Regular readers of Wildfire Today know that we have been covering the use and the prohibition of exploding targets. The devices have become popular in the last three years with shooters who get a thrill from seeing the explosion when their bullet hits its mark. We have documented numerous wildfires that have been started by exploding targets. Sometimes called “binary exploding targets”, they are completely inert until two powders are mixed by the shooter. After the ingredients are combined, the compound is illegal to transport and is classified as an explosive by the Bureau of Alcohol, Tobacco, Firearms, and Explosives and is subject to the regulatory requirements in 27 CFR, Part 555.
An example of one fire was the Ten-Mile Fire in Idaho in July, 2012. It was started by a property owner who was shooting an exploding target on his land. The target ignited a fire that threatened at least two homes and burned 440 acres of federal land. The owner agreed to pay $168,500 to cover taxpayer costs of suppressing the fire.
Not only can they start fires, but exploding targets can cause death and injuries. In 2013 a man in Minnesota was killed when shrapnel from the device struck 47-year-old Jeffery Taylor in the abdomen causing him to collapse. He was declared dead before he could be transported to a hospital in a helicopter.
About two years ago Jennifer Plank Greer was struck by shrapnel while she was taking cell phone video of someone who shot at the explosive which was inside a refrigerator. Her hand was blown almost completely off, left hanging only by a portion of skin. Through 16 surgical procedures doctors reattached the hand, but she no longer has the use of her fingers, except for being able to wiggle her thumb.
On October 7, 2012 in Pennsylvania two state Game Commission workers suffered injuries including burns, temporary blindness and hearing damage when an illegal exploding target blew up while the men attempted to put out a fire at a gun range in Pike County.
In an article published August 20, 2014, titled “7 ways children can have fun at the shooting range”, the NRA lists exploding targets as number seven, saying about the devices:
These are on the top of the “fun” list. The resounding “BOOM” and puff of smoke is fun to see, hear and smell. We shot some with a couple of LG’s teammates and had a BLAST…Exploding targets can be quite expensive, and you do need to be extra careful.
Much of the land in the United States where target shooters wish to use exploding targets is administered by the U.S. Forest Service.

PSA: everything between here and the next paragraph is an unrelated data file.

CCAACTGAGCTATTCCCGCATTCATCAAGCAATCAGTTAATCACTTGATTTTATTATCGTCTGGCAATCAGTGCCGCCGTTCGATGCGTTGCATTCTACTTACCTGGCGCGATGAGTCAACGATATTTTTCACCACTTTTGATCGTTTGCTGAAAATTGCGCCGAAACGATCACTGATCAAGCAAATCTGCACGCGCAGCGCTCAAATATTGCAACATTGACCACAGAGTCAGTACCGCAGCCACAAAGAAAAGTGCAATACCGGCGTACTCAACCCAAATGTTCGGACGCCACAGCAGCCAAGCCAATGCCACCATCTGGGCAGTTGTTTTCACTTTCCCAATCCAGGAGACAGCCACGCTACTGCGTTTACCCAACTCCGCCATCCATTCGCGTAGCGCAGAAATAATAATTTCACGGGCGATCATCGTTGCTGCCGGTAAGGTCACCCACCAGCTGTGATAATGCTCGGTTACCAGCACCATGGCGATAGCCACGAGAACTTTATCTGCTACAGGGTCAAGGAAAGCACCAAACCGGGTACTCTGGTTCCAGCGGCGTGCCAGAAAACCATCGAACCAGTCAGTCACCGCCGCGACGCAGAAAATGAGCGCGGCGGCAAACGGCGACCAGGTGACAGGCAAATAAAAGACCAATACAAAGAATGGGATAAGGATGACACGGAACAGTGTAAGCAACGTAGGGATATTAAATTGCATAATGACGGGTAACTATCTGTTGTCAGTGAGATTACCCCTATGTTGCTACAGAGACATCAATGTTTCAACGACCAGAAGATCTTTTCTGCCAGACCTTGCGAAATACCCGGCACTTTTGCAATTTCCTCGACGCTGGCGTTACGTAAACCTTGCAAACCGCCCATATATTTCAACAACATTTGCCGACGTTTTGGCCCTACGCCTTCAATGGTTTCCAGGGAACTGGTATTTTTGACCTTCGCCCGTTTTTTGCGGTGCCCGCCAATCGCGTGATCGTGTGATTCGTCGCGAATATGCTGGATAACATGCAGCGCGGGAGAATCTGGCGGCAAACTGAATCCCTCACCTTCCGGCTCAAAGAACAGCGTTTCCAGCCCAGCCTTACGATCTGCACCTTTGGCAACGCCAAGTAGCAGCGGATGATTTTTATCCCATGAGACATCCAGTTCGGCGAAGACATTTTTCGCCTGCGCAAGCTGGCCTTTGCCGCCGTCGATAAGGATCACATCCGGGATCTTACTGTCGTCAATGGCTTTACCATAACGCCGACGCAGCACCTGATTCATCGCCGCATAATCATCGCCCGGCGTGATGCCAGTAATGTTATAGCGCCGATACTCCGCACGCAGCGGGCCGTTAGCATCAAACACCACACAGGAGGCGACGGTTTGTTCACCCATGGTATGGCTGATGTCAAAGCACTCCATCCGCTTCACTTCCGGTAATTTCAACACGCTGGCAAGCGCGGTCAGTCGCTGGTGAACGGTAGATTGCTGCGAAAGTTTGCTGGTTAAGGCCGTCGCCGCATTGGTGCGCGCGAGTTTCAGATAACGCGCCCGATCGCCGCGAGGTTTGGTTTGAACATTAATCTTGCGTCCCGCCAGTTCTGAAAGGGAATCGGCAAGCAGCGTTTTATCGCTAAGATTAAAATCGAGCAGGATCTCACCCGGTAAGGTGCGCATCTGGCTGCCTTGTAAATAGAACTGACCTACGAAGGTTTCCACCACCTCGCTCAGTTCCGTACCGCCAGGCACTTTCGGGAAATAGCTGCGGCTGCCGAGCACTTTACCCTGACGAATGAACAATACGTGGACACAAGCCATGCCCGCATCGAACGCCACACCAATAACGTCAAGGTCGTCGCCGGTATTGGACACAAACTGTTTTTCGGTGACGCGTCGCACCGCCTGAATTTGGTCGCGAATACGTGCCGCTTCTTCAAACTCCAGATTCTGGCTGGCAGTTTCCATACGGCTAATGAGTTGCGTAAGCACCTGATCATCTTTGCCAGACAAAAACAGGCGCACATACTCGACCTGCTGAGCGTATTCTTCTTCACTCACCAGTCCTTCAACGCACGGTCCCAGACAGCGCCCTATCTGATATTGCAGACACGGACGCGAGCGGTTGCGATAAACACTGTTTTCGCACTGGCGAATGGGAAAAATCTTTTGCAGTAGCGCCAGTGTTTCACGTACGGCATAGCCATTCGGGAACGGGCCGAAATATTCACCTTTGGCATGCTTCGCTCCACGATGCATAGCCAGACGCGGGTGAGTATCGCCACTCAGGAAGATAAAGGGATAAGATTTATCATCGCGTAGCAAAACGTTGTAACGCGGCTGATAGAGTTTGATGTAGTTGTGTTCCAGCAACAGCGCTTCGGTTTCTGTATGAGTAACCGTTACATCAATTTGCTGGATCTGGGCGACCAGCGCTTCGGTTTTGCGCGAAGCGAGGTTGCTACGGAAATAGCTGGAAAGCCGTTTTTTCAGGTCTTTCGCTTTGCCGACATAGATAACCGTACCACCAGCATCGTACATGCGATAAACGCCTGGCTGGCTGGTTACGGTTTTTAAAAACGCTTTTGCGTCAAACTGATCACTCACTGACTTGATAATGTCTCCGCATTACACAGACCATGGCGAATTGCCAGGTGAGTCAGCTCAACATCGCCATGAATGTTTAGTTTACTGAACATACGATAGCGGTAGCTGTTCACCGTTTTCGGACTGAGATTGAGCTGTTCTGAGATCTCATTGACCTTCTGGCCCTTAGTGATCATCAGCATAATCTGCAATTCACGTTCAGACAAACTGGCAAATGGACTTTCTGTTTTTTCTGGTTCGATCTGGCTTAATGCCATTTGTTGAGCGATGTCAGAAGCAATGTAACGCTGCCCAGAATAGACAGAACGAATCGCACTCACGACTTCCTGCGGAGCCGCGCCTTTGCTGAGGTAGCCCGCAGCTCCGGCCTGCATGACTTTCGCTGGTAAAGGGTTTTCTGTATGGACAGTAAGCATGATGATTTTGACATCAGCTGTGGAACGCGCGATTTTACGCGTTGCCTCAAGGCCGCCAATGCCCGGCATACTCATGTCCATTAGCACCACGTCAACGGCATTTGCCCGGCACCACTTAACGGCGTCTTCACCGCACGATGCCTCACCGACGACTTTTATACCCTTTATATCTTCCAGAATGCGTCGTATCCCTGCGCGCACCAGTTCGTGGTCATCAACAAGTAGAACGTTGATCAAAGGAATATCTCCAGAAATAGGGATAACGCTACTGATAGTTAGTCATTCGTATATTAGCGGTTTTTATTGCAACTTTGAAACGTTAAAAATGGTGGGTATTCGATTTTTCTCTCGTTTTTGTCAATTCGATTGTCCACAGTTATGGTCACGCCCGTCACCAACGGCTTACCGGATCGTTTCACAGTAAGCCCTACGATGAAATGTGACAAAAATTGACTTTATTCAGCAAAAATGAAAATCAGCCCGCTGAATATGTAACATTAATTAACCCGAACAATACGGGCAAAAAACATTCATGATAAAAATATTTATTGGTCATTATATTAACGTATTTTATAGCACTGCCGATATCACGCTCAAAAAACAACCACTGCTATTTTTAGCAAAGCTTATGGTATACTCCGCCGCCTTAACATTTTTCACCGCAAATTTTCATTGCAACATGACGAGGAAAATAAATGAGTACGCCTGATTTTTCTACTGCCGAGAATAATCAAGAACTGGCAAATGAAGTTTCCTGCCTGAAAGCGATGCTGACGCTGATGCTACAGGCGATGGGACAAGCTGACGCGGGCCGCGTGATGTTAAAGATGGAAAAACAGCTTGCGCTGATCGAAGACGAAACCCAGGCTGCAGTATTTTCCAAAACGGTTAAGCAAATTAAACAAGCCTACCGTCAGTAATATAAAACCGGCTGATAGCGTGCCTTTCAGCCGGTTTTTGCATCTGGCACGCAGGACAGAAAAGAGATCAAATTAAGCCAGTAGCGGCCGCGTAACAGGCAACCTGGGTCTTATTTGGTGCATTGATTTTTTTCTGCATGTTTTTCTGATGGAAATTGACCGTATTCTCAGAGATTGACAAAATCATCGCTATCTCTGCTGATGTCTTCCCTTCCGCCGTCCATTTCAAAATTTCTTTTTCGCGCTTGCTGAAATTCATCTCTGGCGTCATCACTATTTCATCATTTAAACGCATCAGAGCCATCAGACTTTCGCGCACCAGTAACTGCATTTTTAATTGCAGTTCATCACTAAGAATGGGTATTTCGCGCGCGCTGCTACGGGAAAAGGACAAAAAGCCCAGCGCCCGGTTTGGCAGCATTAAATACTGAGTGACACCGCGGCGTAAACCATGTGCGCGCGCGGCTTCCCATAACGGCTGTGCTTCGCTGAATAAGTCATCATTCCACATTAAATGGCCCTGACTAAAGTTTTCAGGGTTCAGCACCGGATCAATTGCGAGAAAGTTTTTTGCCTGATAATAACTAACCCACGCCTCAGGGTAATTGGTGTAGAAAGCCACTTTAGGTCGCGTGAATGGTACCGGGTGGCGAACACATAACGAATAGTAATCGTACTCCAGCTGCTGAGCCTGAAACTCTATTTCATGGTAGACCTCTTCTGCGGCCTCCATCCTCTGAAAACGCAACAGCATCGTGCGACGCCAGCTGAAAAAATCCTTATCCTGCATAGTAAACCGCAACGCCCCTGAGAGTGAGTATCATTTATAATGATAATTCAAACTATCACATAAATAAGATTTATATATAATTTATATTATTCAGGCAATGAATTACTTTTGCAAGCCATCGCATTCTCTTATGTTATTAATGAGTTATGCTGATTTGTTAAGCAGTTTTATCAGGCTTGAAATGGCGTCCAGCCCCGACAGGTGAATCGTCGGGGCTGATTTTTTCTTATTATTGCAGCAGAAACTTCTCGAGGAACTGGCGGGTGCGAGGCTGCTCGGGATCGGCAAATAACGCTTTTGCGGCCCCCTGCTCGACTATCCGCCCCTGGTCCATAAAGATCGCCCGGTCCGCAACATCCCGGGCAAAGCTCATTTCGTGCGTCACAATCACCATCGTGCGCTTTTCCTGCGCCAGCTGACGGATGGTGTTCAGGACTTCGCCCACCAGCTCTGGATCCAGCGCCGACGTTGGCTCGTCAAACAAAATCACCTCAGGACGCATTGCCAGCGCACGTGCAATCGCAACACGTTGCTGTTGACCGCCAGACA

U.S. Forest Service system lands. USFS map.
In July, Larry Chambers, National Press Officer for the U.S. Forest Service, was quoted in the Spokesman Review:
The Forest Service is working to clarify and better define existing regulations that impact the use of exploding targets on national forest system lands,” said Larry Chambers, Forest Service media relations officer in Washington, D.C. ”Our current focus is on educating the public.” It might be several weeks before agency officials react on a national basis, he said.
Today Mr. Chambers told us there is still no nationwide USFS policy:
There is no national exploding target prohibition by the Forest Service, and the agency fully recognizes hunting and safe target shooting as a valid use of National Forest System lands. The prohibition of exploding targets on some National Forest System lands is not intended to adversely affect the sport of target shooting.
Mr. Chambers said exploding targets are prohibited on National Forest Systems (NFS) lands in most of the western states, in USFS regions 1, 2, 4, and 6 (see the map below). They have also been banned on NFS lands in Texas and Oklahoma, but we are checking to determine if the prohibitions in those two states are still in effect. California is not included, he said, because they are banned statewide by state law. Some national Forests in Regions 8, 9, and 10 may have local special orders that prohibit the used of exploding targets, Mr. Chamber said.
Some of the regional bans are only temporary, and expire in 2015.
U. S. Forest Service Region numbers. USFS map.
Other exploding target prohibitions:
- On April 20, 2014 the Bureau of Land Management issued a ban on exploding targets on BLM lands within the state of Idaho, to be effective between May 10 and October 20, 2014.
- Under a new Maryland law passed after heavy lobbying by state fire investigators, the devices can no longer be purchased, used or carried in Maryland by anyone without an explosives license.
- Idaho state law prohibits use of exploding targets, tracer ammunition and other fire-causing materials on state range and forest lands during the “closed fire season,” which generally runs May 10 to Oct. 20.
- In Washington and Oregon the BLM bans exploding targets from spring through fall during the wildfire season.
- A state law in Washington bans exploding targets and tracer ammunition year-round on state-managed lands.
- A new law in Oregon took effect this year that bans exploding targets and tracer ammunition on state-protected lands during fire season.